John: Oh, absolutely. We have seen on our sites and other publishers that we connect with them anywhere from 60-80% mobile traffic.
Ben: Okay, so mobile is obviously passing the tipping point of being the primary device for content, and I don’t know if that’s necessarily a headline. When you’re thinking about optimizing your existing mobile sites, what are some of the things that you’re focused on for this year?
John: I think speed is very important for Condé Nast. Two years ago, mobile speed was actually one of the prerequisites. We wouldn’t launch any product, any template, any design, unless it meets certain criteria when it comes to mobile speed. So, I would put bold speed … It’s getting more and more important. I hear that in the upcoming weeks or a month, Google is finally going to show a label. The next two sides are slow. A red label was the word slow. I can imagine the impact of CTR out there. They have been talking about that label for … I heard about it first maybe a few months ago or last year. It seems like it’s coming soon.
Ben: I’m terrified that all of my content sites are going to be listed as slow. Outside of site speed, obviously very important not only for mobile but for your desktop as well. What are some of the other optimizations you’re thinking about for mobile for this year?
John: I would say there is a lot of traditional mobile stuff, but I’m trying to bring some of the aspects that we don’t speak a lot about: interstitials. So interstitials, one of the penalties or one of the things that can penalize your site, so if you go to Google webmaster guides and you should read a little bit about mobile and interstitials. Which one is intrusive, which is not. I think interstitials in general, I recommend that you should not show the users overlays or interstitials on their first view for users coming from search, just to be on the safe side. Unless it’s some kind of legal disclaimer or it’s maybe 20% of your viewport. So interstitials are becoming more and more important and Google is really knocking down intrusive interstitials or intrusive sites that use these kinds of methods.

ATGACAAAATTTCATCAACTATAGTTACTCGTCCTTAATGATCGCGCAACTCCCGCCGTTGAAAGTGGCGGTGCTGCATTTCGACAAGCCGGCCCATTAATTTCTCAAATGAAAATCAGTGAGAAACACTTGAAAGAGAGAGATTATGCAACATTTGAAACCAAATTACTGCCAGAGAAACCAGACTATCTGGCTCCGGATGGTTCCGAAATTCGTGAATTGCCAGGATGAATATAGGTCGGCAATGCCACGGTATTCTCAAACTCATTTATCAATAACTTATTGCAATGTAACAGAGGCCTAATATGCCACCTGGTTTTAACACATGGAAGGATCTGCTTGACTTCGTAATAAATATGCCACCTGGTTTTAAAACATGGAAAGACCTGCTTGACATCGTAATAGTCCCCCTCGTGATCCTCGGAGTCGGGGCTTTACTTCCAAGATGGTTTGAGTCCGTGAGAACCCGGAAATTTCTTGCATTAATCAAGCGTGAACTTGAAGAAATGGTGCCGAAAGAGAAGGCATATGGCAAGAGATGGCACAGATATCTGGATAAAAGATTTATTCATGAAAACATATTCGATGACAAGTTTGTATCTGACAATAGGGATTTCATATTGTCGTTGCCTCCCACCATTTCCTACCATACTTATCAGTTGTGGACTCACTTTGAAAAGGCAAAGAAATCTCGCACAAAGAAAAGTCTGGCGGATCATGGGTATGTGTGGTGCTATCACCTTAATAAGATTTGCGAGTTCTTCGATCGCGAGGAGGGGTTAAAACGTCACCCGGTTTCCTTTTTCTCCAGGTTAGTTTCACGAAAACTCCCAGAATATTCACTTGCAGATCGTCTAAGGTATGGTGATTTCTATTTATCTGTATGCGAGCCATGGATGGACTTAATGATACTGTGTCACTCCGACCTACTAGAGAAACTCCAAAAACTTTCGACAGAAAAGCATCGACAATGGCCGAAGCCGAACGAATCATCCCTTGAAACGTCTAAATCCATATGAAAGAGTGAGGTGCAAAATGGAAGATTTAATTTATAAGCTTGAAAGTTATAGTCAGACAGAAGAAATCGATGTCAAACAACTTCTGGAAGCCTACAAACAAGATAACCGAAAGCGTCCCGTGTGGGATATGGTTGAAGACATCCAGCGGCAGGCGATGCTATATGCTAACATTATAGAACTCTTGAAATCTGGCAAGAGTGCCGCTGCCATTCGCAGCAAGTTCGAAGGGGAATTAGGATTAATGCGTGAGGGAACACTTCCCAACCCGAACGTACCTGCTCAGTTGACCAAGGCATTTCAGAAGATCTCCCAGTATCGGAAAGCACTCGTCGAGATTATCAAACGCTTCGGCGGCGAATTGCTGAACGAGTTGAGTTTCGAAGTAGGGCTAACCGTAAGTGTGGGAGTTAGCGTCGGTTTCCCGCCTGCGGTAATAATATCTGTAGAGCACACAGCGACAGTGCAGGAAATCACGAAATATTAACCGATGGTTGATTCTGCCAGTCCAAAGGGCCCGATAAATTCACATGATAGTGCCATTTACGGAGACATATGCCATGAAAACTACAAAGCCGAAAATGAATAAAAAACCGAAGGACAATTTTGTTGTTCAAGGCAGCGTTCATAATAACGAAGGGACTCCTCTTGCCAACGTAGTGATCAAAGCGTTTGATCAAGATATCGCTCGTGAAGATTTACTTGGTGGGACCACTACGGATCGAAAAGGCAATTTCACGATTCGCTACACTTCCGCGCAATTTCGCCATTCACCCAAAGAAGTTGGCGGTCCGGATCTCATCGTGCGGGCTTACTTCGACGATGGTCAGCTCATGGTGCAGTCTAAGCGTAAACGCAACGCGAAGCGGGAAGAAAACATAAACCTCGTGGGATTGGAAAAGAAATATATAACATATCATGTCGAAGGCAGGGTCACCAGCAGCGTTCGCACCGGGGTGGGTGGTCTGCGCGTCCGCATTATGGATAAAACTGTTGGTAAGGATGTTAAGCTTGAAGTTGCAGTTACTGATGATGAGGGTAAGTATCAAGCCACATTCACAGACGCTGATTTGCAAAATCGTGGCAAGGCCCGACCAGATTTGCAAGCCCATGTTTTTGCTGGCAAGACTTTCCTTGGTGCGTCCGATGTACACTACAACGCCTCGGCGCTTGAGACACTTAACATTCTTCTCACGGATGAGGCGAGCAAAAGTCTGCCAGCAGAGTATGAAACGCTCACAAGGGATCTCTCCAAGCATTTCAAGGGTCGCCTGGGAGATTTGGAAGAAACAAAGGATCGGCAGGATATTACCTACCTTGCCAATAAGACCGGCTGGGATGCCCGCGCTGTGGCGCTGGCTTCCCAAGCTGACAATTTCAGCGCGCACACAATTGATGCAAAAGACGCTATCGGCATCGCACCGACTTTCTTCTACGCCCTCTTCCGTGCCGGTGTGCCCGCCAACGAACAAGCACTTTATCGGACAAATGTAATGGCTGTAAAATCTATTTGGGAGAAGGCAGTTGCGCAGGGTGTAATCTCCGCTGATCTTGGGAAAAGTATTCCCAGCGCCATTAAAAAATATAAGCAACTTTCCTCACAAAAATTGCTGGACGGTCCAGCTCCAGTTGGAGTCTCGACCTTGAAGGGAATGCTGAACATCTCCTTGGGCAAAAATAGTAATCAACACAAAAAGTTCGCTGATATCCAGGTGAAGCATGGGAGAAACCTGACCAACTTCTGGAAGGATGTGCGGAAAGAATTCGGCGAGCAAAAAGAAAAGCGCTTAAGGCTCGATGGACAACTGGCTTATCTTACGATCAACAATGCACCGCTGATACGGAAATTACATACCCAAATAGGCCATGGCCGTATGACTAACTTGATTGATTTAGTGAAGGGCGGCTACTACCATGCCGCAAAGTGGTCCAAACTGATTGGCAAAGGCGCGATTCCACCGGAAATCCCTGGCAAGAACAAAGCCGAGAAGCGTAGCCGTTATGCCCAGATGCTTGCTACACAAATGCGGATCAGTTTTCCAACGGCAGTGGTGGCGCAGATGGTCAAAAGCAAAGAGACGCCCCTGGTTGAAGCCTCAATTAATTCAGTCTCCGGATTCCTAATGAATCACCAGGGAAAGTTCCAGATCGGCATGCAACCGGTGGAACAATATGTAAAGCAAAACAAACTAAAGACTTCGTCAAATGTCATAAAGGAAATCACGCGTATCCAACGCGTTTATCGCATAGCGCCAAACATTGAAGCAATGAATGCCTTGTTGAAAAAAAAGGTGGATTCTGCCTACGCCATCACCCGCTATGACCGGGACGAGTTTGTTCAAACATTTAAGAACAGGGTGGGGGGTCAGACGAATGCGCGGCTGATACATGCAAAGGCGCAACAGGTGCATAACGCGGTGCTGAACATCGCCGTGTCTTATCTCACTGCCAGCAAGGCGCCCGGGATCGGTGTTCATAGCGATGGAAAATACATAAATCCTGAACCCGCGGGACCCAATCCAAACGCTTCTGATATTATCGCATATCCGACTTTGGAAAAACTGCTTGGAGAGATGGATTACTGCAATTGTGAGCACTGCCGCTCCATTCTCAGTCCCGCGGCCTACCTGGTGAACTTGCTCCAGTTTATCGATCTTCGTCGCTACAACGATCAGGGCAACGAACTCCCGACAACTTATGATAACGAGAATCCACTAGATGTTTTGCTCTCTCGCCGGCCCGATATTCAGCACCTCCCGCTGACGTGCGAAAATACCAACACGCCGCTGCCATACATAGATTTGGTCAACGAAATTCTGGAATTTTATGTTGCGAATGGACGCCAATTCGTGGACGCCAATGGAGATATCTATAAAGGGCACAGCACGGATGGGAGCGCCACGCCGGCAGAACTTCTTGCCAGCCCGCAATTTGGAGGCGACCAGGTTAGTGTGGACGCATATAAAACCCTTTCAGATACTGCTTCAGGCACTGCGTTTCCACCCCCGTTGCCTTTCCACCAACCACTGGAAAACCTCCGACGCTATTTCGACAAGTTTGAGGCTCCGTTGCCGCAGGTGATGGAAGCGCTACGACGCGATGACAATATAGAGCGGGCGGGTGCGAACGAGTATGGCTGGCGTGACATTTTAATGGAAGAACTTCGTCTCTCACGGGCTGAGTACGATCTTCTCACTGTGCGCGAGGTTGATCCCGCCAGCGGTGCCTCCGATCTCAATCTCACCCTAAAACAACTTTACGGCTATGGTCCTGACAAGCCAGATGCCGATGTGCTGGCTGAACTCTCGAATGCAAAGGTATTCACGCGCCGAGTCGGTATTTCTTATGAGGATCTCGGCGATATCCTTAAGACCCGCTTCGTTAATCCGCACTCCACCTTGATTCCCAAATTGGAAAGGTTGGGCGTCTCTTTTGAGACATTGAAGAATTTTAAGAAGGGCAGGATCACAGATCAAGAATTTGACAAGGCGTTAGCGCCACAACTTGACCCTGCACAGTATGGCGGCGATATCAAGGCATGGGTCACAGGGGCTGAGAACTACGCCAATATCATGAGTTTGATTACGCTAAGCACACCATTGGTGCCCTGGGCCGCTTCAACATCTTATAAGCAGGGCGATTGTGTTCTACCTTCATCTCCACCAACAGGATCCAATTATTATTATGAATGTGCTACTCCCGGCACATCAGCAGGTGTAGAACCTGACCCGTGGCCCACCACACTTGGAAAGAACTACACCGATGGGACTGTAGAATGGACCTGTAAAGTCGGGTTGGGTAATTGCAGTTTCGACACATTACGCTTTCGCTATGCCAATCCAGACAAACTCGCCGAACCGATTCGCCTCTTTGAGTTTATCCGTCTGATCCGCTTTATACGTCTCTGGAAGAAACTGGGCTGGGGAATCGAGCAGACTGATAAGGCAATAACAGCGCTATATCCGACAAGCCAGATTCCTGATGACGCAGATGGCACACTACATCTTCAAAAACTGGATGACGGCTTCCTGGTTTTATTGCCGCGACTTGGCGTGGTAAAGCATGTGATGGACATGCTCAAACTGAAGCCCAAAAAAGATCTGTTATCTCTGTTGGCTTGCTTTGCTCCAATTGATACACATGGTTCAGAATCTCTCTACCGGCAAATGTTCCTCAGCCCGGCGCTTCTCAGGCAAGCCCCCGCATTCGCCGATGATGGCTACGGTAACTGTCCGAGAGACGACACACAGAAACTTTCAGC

Ben: I guess the last question that I have for you, John, as we start thinking about mobile, you know the utility of mobile is changing as well. You’re obviously a content site or you run a network of content sites and a lot of them are news-oriented, but some of them have evergreen and answer content as well. As you think about mobile and optimization, how much are you thinking about people using voice search while they’re on the go and providing answers?
John: I have my own views about voice search. And you hear a lot about let’s optimize for voice search, let’s do this and that and that. And in my view, unless there are data that backup that voice search is becoming, there are some data out there that 50% of all searches, a mobile will become voiced by the year 2020 which we are…
Ben: Not going to happen.
John: I don’t see it. I really don’t see it. I mean I see myself using my own mobile devices. I’d ask a lot of people, there were a lot of question marks about that study and a lot of people are saying it’s not accurate. So I would do the fundamental stuff for voice search for a site to be ready, but I wouldn’t take it any further than that. I would absolutely make sure that the scheme map is set, because scheme map, mobile, voice are very connected.
John: I would recommend that also, you look at speakable markup for your site. Especially if you’re a compensator or a publisher. Identifying what parts of the content can be read back to the users. They get him engaged and then helps you to get the URL and move us to your sites. I would focus on types of content that are highly consumed in mobile. One of the fun things, a lot of times Google always try started their tests, especially around snippets was recipes. Because recipes are one of types of content that are highly consumed on mobile. So make sure your recipes or specific types of content are well optimized for mobile and has the right scheme map on.
Ben: I think that’s all great advice. I think it’s interesting to hear your perspectives as the manager of a collection of media sites. How important mobile and how important voice is going to be this year. And I appreciate you coming on the show and giving us your tips.
John: Sure thing!
Ben: Okay, and that wraps up this episode of the Voices of Search podcast. Thanks for listening to my conversation with John Shehata, VP of audience development at Condé Nast. We’d love to continue this conversation with you. So if you’re interested in contacting John, you can find a link to his LinkedIn profile in our show notes. If you can contact him on Twitter. His handle is J. Shehata. J, S, H, E, H, A, T, A, or you can visit John’s company’s website which is Condénast.com.
Ben: Just one more link in our show notes that I’d like to tell you about. If you didn’t have a chance to take notes while you were listening, head over to Voicesofsearch.com where we have summaries of all of our episodes, the contact information for our guests. You can even send us your topic suggestions or your SEO questions. And you can even apply to be a guest speaker on the Voices of Search podcast.
Ben: Of course, you could also reach out on social media. Our handle is Voices of Search on Twitter, and my personal handle is Ben J. Shap. B, E, N, J, S, H, A, P. And if you haven’t subscribed yet and you want a regular stream of SEO and content marketing insights in your podcast feed, we’re going to publish episodes four to five times a week. So hit that subscribe button in your podcast app and we’ll be back in your feed soon. All right. That’s it for today, but until next time, remember, the answers are always in the data.